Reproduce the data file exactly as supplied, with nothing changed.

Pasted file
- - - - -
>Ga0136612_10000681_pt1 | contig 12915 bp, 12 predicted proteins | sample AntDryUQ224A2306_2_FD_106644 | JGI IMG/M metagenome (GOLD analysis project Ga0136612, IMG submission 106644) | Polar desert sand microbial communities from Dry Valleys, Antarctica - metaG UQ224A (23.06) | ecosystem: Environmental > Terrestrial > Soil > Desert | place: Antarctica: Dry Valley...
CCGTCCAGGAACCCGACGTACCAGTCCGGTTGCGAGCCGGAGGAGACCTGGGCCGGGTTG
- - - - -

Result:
>Ga0136612_10000681_pt1 | contig 12915 bp, 12 predicted proteins | sample AntDryUQ224A2306_2_FD_106644 | JGI IMG/M metagenome (GOLD analysis project Ga0136612, IMG submission 106644) | Polar desert sand microbial communities from Dry Valleys, Antarctica - metaG UQ224A (23.06) | ecosystem: Environmental > Terrestrial > Soil > Desert | place: Antarctica: Dry Valley...
CCGTCCAGGAACCCGACGTACCAGTCCGGTTGCGAGCCGGAGGAGACCTGGGCCGGGTTG